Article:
Giving Until It Hurts
“YOU can call me a beggar; that doesn’t bother me. I’m begging for Jesus.” Those telling words of a Protestant minister underline the controversy that swirls around religious funding. Organized religion seems to be able to survive only with sizable financial support. Salaries need to be paid, temples need to be built and maintained, evangelizing campaigns need to be financed. How is the necessary money to be found?
For many churches, the answer is the tithe.* “Tithing is God’s way of financing His kingdom on the earth,” claims evangelist Norman Robertson. “It is His system of economics which enables the Gospel to be preached.” Not shy about reminding his followers of their responsibility to give, he emphatically states: ‘Tithing isn’t something you do because you can afford it. It is an act of obedience. Not tithing is a clear violation of God’s commandments. It is embezzlement.’—Tithing—God’s Financial Plan.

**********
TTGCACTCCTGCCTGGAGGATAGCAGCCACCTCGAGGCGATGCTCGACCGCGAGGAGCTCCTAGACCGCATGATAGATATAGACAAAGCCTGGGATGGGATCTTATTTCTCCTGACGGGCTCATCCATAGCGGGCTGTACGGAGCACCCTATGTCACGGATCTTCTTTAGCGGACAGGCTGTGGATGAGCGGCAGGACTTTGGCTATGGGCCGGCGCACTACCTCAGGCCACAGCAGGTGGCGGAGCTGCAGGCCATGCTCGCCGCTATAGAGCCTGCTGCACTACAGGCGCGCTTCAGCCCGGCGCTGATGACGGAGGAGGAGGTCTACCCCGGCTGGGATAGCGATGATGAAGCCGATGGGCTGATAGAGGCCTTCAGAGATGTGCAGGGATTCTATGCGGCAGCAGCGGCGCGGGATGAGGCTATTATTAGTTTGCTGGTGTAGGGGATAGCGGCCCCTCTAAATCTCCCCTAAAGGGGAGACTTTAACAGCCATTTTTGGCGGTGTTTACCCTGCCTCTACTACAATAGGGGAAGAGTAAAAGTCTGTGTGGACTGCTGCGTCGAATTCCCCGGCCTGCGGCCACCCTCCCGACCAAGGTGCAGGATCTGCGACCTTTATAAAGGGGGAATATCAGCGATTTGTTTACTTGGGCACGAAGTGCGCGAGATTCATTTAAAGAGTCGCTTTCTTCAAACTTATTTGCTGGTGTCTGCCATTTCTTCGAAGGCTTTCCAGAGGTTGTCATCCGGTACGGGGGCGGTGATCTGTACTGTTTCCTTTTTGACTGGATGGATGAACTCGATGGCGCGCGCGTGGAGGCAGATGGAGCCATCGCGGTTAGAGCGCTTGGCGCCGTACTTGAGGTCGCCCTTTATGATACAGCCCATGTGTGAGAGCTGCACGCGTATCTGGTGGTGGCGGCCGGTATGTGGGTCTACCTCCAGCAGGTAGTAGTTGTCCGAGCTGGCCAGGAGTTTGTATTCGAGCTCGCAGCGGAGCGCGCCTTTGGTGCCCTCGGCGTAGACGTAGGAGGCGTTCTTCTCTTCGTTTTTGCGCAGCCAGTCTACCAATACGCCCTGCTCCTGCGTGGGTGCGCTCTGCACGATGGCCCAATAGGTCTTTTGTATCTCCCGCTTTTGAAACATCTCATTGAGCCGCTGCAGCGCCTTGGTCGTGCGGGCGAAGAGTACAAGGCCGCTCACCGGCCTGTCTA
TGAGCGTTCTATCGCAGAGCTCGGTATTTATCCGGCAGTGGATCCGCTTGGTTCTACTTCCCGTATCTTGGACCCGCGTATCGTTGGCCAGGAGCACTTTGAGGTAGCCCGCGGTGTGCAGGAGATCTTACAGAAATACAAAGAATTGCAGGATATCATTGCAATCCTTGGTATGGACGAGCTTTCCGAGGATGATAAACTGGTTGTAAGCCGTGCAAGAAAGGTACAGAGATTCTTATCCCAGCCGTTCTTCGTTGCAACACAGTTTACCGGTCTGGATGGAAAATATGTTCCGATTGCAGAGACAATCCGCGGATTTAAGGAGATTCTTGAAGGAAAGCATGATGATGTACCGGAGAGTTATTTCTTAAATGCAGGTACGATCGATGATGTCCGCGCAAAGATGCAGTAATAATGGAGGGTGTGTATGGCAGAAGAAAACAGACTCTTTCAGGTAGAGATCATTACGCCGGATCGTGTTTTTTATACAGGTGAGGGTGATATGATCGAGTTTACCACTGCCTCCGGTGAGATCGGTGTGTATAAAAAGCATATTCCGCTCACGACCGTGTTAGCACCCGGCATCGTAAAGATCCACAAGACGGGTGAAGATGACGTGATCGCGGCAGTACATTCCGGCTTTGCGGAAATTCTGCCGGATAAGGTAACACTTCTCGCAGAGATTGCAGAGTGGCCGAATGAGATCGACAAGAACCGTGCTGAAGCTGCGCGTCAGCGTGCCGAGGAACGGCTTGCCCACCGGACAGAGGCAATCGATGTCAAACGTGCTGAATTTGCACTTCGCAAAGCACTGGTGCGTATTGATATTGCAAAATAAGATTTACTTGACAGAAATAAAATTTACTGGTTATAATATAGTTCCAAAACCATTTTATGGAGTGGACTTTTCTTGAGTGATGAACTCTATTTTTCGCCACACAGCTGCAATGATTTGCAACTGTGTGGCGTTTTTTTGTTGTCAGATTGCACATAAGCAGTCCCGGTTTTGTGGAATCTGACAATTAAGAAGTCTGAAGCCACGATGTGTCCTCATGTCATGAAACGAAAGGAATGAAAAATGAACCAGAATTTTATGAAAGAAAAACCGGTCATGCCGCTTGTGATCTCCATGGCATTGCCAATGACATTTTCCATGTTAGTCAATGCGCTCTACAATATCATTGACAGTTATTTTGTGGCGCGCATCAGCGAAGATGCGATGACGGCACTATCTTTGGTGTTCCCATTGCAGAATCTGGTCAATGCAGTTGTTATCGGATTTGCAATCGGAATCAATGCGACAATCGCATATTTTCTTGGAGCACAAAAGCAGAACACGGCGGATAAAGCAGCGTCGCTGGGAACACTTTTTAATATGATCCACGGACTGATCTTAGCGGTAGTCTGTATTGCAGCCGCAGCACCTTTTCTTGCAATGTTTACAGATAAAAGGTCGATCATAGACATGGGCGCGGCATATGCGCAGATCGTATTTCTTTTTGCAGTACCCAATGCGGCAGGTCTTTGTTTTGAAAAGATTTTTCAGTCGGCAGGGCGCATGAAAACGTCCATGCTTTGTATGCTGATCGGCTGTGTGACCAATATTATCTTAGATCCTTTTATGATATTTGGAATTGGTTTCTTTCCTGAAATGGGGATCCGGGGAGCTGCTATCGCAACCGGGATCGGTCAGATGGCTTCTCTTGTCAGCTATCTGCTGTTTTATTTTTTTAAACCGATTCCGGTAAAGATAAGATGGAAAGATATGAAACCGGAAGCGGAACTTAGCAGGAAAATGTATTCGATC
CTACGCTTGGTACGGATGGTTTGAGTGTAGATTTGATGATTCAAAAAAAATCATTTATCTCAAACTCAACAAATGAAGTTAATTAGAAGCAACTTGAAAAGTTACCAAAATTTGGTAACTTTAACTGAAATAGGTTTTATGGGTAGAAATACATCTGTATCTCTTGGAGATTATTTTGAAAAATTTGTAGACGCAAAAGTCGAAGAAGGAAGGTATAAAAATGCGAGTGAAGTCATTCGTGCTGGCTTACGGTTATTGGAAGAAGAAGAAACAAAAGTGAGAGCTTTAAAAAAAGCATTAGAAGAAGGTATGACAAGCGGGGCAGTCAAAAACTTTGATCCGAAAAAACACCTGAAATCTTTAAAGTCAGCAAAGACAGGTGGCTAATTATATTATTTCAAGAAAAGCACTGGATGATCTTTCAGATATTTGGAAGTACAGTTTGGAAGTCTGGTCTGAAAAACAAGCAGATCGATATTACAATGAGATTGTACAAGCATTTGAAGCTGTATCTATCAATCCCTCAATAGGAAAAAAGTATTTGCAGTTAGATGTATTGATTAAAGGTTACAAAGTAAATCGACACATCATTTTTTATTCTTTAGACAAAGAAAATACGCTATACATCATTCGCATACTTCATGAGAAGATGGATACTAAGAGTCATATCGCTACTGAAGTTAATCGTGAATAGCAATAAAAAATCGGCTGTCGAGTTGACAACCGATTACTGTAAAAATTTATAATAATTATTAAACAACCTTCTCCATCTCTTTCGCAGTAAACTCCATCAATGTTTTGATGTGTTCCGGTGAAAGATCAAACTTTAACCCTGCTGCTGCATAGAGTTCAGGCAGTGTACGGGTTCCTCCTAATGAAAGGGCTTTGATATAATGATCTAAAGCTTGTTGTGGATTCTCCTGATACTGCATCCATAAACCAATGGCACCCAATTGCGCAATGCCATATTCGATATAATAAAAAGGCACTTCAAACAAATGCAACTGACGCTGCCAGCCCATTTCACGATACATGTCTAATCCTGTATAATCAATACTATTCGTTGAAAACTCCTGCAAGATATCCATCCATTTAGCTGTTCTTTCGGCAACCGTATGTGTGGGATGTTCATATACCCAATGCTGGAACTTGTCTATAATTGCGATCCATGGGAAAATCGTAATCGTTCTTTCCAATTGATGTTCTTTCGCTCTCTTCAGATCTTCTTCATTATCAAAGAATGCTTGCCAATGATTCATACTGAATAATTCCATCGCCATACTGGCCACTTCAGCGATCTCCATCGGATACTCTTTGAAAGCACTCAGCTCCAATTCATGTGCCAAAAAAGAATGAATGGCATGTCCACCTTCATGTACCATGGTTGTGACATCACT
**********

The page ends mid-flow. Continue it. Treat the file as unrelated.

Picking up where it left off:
Most likely you agree that giving should be part of Christian worship. However, do you find insistent appeals for money disturbing, perhaps even offensive? Brazilian theologian Inácio Strieder accuses churches of resorting to tithing to “solve their institutional problems” and labels such practices “illegitimate, abusive, and a theological aberration.” The result, he observes, is that “unemployed people, widows, slum dwellers, and those who are incapable of critical thinking conclude that God has abandoned them and that they are obliged to give so much to ‘the preacher’ that their own families go hungry.”
You may wonder: ‘Are churches that enforce tithing correctly applying Scripture? Or could some religions be invoking the fear of God to fleece the flock? Really, does God expect us to give until it hurts, as some would say?’
The tithe has been defined as 10 percent of a person’s gross income.